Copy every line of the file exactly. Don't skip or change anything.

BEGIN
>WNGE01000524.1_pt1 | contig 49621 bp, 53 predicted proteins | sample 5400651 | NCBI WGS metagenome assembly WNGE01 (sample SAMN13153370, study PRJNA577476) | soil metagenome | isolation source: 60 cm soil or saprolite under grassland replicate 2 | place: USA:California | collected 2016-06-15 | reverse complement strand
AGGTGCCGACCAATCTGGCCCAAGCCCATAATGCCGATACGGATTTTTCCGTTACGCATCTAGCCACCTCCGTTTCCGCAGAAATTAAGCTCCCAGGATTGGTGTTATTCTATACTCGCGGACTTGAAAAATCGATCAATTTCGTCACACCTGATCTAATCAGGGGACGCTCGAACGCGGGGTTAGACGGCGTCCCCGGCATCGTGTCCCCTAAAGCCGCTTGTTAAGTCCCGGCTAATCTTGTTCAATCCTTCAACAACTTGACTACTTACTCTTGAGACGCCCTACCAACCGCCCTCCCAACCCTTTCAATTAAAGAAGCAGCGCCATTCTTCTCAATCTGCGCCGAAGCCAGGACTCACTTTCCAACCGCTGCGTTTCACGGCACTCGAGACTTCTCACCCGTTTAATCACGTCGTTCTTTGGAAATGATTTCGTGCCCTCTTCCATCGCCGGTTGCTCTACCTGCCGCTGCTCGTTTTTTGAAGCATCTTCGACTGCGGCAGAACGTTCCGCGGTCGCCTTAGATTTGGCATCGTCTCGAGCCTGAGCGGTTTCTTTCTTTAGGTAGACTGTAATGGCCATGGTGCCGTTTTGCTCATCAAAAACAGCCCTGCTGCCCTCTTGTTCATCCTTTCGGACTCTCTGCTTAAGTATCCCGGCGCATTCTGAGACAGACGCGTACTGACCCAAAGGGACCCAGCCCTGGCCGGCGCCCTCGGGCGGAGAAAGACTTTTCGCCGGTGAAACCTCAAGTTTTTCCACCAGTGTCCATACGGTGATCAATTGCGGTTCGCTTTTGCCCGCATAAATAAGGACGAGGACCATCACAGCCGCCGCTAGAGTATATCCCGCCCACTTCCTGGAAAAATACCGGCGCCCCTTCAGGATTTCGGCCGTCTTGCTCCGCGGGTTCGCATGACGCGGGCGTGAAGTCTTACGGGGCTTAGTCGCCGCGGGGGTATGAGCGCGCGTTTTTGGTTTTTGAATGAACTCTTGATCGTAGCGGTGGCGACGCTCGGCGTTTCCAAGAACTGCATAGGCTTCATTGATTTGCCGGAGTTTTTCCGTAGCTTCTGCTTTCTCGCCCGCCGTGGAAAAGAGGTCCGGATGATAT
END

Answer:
>WNGE01000524.1_pt1 | contig 49621 bp, 53 predicted proteins | sample 5400651 | NCBI WGS metagenome assembly WNGE01 (sample SAMN13153370, study PRJNA577476) | soil metagenome | isolation source: 60 cm soil or saprolite under grassland replicate 2 | place: USA:California | collected 2016-06-15 | reverse complement strand
AGGTGCCGACCAATCTGGCCCAAGCCCATAATGCCGATACGGATTTTTCCGTTACGCATCTAGCCACCTCCGTTTCCGCAGAAATTAAGCTCCCAGGATTGGTGTTATTCTATACTCGCGGACTTGAAAAATCGATCAATTTCGTCACACCTGATCTAATCAGGGGACGCTCGAACGCGGGGTTAGACGGCGTCCCCGGCATCGTGTCCCCTAAAGCCGCTTGTTAAGTCCCGGCTAATCTTGTTCAATCCTTCAACAACTTGACTACTTACTCTTGAGACGCCCTACCAACCGCCCTCCCAACCCTTTCAATTAAAGAAGCAGCGCCATTCTTCTCAATCTGCGCCGAAGCCAGGACTCACTTTCCAACCGCTGCGTTTCACGGCACTCGAGACTTCTCACCCGTTTAATCACGTCGTTCTTTGGAAATGATTTCGTGCCCTCTTCCATCGCCGGTTGCTCTACCTGCCGCTGCTCGTTTTTTGAAGCATCTTCGACTGCGGCAGAACGTTCCGCGGTCGCCTTAGATTTGGCATCGTCTCGAGCCTGAGCGGTTTCTTTCTTTAGGTAGACTGTAATGGCCATGGTGCCGTTTTGCTCATCAAAAACAGCCCTGCTGCCCTCTTGTTCATCCTTTCGGACTCTCTGCTTAAGTATCCCGGCGCATTCTGAGACAGACGCGTACTGACCCAAAGGGACCCAGCCCTGGCCGGCGCCCTCGGGCGGAGAAAGACTTTTCGCCGGTGAAACCTCAAGTTTTTCCACCAGTGTCCATACGGTGATCAATTGCGGTTCGCTTTTGCCCGCATAAATAAGGACGAGGACCATCACAGCCGCCGCTAGAGTATATCCCGCCCACTTCCTGGAAAAATACCGGCGCCCCTTCAGGATTTCGGCCGTCTTGCTCCGCGGGTTCGCATGACGCGGGCGTGAAGTCTTACGGGGCTTAGTCGCCGCGGGGGTATGAGCGCGCGTTTTTGGTTTTTGAATGAACTCTTGATCGTAGCGGTGGCGACGCTCGGCGTTTCCAAGAACTGCATAGGCTTCATTGATTTGCCGGAGTTTTTCCGTAGCTTCTGCTTTCTCGCCCGCCGTGGAAAAGAGGTCCGGATGATAT